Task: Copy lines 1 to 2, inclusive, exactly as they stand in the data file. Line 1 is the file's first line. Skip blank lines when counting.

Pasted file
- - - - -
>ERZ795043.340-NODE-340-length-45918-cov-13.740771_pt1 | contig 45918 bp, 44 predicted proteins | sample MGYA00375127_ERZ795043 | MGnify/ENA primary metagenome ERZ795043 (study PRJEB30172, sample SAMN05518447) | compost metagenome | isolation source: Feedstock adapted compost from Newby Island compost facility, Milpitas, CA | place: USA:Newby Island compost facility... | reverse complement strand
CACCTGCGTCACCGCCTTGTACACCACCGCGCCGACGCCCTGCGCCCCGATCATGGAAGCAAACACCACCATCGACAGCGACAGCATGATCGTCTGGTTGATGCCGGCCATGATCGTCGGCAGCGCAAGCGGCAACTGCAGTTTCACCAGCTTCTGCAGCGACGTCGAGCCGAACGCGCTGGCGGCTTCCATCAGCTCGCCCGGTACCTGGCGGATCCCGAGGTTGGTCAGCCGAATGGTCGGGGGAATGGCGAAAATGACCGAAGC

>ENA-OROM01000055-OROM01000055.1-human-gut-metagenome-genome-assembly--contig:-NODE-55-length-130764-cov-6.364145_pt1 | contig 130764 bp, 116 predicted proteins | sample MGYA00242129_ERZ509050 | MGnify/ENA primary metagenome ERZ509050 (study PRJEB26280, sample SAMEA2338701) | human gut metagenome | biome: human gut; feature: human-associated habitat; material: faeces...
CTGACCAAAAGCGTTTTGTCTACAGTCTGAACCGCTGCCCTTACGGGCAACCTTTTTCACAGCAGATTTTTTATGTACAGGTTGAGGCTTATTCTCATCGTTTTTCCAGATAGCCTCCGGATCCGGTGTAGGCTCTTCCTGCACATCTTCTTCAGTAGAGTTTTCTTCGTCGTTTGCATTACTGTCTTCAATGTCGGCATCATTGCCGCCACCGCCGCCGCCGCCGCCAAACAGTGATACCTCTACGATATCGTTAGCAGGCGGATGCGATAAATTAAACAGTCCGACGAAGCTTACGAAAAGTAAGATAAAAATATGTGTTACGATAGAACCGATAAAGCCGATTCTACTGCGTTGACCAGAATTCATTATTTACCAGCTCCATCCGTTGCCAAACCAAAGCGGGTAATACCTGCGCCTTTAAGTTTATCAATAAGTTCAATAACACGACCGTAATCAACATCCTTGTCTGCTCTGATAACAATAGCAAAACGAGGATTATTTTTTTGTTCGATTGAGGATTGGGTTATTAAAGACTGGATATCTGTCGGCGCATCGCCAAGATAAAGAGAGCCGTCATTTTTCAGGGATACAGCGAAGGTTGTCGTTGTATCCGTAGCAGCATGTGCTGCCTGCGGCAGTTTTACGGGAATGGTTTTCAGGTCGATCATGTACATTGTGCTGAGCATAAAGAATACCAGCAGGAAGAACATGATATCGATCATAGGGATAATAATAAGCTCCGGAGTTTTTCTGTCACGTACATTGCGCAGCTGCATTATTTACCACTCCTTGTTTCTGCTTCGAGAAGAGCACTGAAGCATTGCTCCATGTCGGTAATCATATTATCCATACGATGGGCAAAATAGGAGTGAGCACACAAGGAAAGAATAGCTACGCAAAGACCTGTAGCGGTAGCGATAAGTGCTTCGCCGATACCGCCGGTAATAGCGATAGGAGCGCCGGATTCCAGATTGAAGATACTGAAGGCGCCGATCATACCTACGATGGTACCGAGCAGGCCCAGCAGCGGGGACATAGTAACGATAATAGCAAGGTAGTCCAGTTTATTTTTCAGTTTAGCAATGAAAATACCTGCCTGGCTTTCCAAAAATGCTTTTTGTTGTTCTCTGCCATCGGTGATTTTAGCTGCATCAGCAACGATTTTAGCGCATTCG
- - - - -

>ERZ795043.340-NODE-340-length-45918-cov-13.740771_pt1 | contig 45918 bp, 44 predicted proteins | sample MGYA00375127_ERZ795043 | MGnify/ENA primary metagenome ERZ795043 (study PRJEB30172, sample SAMN05518447) | compost metagenome | isolation source: Feedstock adapted compost from Newby Island compost facility, Milpitas, CA | place: USA:Newby Island compost facility... | reverse complement strand
CACCTGCGTCACCGCCTTGTACACCACCGCGCCGACGCCCTGCGCCCCGATCATGGAAGCAAACACCACCATCGACAGCGACAGCATGATCGTCTGGTTGATGCCGGCCATGATCGTCGGCAGCGCAAGCGGCAACTGCAGTTTCACCAGCTTCTGCAGCGACGTCGAGCCGAACGCGCTGGCGGCTTCCATCAGCTCGCCCGGTACCTGGCGGATCCCGAGGTTGGTCAGCCGAATGGTCGGGGGAATGGCGAAAATGACCGAAGC